Friday, 20 August 2010
Toni Cade Bambara
Toni Cade Bambara (1939-1995) was born in New York City and grew up in Harlem and Bedford-Stuyvesant.
As a child she began scribbling stories on the margins of her father's copies of the New York Daily News.
It wasn't until Bambara returned from a trip to Cuba in 1973 that she thought of herself as a writer: "There I learned what Langston Hughes and others, most especially my colleagues in the New-Black Arts Movement, had been teaching for years, that writing is a legitimate way, an important way, to participate in the empowerment of the community that names me."
Her stories, like "The Lesson," were often about children, but Bambara tried to avoid sentimentality.
She says, "One, we are at war. Two, the natural response to oppression, ignorance, evil, and mystification is wide-awake resistance. There, the natural response to stress and crisis is not breakdown and capitulation, but transformation and renewal."
In her short story, "The Lesson," Bambara explores and analyzes the problem of poverty. "The Lesson" is the story of a group of poor inner-city children who meet regularly with Miss Moore, who has taken it upon herself to educate them. The narrator speaks and narrates in African-American vernacular English.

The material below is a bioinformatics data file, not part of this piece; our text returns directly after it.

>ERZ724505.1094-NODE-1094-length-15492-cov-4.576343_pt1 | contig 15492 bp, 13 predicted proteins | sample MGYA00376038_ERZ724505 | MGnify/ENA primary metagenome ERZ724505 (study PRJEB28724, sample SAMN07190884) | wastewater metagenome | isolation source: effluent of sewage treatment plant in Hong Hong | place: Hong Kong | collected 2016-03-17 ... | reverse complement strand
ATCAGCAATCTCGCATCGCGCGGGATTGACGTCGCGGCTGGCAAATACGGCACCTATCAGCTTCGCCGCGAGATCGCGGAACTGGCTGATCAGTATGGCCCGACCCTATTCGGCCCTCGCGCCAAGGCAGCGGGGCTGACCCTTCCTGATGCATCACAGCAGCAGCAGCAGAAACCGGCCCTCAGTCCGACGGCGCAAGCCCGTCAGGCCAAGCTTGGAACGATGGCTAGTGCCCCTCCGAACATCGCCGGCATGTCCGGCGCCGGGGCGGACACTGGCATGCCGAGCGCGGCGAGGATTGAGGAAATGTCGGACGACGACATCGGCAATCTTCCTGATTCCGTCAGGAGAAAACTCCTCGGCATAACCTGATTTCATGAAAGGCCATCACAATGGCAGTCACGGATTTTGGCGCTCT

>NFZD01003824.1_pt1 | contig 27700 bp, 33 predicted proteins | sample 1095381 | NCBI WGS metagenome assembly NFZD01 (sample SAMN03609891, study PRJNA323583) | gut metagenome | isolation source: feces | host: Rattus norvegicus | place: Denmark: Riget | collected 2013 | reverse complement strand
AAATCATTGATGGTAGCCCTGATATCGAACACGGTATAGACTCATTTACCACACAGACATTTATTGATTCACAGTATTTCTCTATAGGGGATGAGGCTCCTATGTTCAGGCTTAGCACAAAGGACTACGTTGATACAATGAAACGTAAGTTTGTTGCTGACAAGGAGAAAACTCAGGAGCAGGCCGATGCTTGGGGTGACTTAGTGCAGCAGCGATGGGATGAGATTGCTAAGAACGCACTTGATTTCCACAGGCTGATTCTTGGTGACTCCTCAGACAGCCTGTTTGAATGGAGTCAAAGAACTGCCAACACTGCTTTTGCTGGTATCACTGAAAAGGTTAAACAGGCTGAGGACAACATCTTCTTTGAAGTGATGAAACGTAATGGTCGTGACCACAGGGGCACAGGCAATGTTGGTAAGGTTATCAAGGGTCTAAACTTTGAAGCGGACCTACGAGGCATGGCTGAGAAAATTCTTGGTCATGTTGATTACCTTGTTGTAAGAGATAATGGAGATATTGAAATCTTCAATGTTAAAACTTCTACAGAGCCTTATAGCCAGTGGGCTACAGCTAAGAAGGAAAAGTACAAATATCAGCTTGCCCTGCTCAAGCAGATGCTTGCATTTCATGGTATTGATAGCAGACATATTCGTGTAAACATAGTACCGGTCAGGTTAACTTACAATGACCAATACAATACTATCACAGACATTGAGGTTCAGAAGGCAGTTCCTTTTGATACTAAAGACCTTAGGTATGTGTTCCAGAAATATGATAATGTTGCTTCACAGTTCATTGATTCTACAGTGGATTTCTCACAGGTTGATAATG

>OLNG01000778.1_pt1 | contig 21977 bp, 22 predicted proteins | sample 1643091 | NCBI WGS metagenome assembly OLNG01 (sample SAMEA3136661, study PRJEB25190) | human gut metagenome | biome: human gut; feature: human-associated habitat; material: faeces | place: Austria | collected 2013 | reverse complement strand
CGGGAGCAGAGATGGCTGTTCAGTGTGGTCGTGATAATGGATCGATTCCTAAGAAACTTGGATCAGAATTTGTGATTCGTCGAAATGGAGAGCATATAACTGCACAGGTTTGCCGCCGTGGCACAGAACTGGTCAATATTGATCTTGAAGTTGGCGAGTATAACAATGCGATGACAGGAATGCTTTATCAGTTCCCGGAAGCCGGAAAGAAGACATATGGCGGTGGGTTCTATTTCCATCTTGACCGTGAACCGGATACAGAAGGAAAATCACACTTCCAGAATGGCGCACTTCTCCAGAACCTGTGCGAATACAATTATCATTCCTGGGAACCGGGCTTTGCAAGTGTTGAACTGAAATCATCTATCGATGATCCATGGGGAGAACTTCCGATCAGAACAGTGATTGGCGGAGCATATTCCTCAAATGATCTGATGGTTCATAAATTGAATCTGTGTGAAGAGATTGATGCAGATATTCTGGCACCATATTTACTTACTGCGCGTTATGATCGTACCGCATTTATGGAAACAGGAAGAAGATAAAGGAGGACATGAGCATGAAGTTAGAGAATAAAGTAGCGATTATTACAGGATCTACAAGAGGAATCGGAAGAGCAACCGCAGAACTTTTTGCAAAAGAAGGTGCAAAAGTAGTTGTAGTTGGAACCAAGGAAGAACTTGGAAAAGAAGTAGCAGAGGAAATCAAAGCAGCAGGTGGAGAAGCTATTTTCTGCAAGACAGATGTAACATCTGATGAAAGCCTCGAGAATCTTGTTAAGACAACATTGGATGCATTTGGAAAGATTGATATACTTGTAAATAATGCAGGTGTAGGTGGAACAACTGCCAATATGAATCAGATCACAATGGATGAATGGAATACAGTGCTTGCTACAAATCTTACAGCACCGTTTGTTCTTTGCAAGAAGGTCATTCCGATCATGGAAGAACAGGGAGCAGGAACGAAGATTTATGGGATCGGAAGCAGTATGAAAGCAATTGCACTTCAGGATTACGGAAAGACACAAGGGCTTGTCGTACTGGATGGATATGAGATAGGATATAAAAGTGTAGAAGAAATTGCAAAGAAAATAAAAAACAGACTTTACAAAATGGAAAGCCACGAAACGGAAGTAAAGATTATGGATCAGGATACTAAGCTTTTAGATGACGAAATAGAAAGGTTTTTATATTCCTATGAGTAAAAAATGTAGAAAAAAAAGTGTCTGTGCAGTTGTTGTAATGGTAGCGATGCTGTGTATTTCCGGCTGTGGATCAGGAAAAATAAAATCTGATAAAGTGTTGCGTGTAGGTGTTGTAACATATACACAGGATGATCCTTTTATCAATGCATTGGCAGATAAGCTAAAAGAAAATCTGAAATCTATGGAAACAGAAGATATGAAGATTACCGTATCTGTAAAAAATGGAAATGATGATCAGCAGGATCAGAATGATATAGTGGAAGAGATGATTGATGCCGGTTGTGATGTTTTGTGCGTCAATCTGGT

"Imagine for a minute what kind of society it is in which some people can spend on a toy what it would cost to feed a family of six or seven. What do you think."
"I think," say Sugar..... "That is not much of a democracy if you ask me. Equal chance to pursue happiness means an equal crack at the dough, don't it?"
Miss Moore takes the children downtown to an expensive toy shop. The children are angry at Miss Moore. By entering the expensive toy shop, they became aware of their poverty.
Miss Moore wanted to teach them a lesson: poverty teaches children the value of things and the dignity that comes with knowledge and understanding. Sugar's answer validates that a lesson has been learned.